Monday, June 7, 2010

Sex and the City 2 :: Film :: VUE Weekly

this is pretty much the best sex and the city 2 review ever:

"Once upon a time, a young gay man encountered a critically-acclaimed HBO series, only to ask the question 12 years later, "Do all women turn into thoughtless, self-serving bitches once they reach the top of the New York social ladder?"

I began to wonder about this after one of my favourite shows of my early 20s went to hell in a hand basket after following the mad popularity of its sixth and final season with a feature film, going from a weekly trailblazing dose of cultural references and unconventional romance to a lacklustre Vogue fashion spread drunk off its ass on pink martinis. Going over and over in my head for months where things went wrong, I decided to do what half of the other gay men on earth had already penned in on their calendars—see the disastrous sequel for myself on opening weekend, and just maybe, if I downed two pints at the bar next to the theatre before going in, it might not be as bad as all of the other reviews told me it would be.

Meeting Carrie, Miranda, Charlotte and Samantha at the fabulous Theatre One, right next door to where a bulked-up Jake Gyllenhaal doffed his shirt for a Disney epic, I was carried off to a number of exotic locales: a perfectly legal gay wedding in Connecticut, a luxurious first class trip to Abu Dhabi and of course, that cozy little brownstone apartment with the closet that never seems to run out of space. Everybody who was anybody was there, from Liza to Miley to Penelope to Aidan, the guy that half of Carrie Bradshaw's fans wish and whine she would have ended up with.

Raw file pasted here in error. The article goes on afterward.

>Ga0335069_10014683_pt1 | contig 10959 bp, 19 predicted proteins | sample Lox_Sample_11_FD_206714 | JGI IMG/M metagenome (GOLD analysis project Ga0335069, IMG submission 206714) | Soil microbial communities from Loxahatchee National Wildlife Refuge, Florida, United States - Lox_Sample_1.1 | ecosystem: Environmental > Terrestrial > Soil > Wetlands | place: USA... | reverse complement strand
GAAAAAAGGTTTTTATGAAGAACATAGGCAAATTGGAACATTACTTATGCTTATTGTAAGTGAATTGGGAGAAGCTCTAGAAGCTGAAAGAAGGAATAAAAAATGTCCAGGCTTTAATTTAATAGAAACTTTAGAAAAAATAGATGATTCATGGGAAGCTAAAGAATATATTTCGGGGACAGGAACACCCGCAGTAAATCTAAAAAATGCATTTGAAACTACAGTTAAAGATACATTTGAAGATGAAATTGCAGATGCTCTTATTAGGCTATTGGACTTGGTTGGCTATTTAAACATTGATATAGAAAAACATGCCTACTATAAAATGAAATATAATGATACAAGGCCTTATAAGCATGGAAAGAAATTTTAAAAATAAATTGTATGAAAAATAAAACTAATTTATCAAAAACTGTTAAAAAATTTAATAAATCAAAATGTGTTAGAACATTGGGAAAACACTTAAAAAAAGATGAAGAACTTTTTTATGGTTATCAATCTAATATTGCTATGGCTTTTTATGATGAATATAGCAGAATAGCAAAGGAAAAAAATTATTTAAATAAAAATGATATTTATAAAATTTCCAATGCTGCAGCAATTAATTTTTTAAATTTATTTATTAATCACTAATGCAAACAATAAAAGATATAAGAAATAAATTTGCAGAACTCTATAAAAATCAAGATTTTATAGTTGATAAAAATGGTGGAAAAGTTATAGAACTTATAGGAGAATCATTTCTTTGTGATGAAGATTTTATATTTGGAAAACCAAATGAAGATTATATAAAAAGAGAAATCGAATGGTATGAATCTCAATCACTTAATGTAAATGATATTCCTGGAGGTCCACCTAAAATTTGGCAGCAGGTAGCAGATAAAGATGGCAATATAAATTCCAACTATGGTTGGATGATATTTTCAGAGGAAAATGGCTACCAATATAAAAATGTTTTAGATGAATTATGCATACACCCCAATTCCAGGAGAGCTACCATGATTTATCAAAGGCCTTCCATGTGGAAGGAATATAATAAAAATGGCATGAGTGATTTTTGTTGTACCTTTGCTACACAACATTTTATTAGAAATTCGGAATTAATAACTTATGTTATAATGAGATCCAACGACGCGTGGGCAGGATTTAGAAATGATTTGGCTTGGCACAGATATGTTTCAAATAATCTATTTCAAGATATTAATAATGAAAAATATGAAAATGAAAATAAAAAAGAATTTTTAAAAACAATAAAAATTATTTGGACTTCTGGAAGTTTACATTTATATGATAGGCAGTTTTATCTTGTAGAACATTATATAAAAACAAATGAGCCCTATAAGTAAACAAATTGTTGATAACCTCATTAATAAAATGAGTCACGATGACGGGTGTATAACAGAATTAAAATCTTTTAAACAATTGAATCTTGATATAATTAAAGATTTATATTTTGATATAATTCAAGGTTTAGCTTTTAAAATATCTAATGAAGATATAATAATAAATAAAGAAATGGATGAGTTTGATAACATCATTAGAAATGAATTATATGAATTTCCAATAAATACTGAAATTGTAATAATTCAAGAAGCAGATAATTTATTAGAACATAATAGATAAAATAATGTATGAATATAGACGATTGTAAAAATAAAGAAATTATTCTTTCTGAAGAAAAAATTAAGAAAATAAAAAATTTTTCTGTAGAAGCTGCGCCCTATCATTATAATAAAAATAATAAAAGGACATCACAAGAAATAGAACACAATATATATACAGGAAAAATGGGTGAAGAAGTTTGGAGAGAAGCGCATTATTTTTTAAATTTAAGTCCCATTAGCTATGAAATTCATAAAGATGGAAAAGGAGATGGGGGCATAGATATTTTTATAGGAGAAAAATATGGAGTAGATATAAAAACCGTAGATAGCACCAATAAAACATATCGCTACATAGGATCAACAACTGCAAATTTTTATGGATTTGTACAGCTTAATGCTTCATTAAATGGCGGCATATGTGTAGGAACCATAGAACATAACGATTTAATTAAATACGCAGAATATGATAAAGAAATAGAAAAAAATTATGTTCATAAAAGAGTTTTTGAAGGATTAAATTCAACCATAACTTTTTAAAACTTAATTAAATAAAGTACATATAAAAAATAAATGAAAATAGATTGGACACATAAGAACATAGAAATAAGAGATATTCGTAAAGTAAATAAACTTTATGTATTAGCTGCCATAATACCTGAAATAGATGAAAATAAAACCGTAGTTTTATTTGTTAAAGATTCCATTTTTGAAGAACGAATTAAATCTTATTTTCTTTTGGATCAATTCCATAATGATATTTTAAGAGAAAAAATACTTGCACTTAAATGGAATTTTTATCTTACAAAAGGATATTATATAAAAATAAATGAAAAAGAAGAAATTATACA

Meanwhile, on the upper east side of the theatre, two hundred or so straight girls laughed, gasped and squealed through the whole ordeal, not caring this way or that if the movie lacked the smarts that went over most of their heads when they watched the show. They were just happy to have their very own film event to drag their boyfriends to, and have the chance to draw just as much attention to themselves in their H&M dresses and knock-off Chanel shoes as any hobbit or a Jedi might.

It was then that I realized, while this movie prioritized new outfits in every scene over its botched character arc and possibly racist undertones, maybe I was wrong to judge an event sequel that couldn't possibly be compared to itself as the cable series spring chicken whose relevance was timely and limited. Secretly looking forward to the opening of this shitbox as much as anybody else, I distinctly remembered that I also saw Spiceworld on its first day.

In short, everyone must go through life to learn that one valuable lesson: your most important relationship is with the summer franchise blockbuster you'd cut off your left arm to see before anyone else does. "


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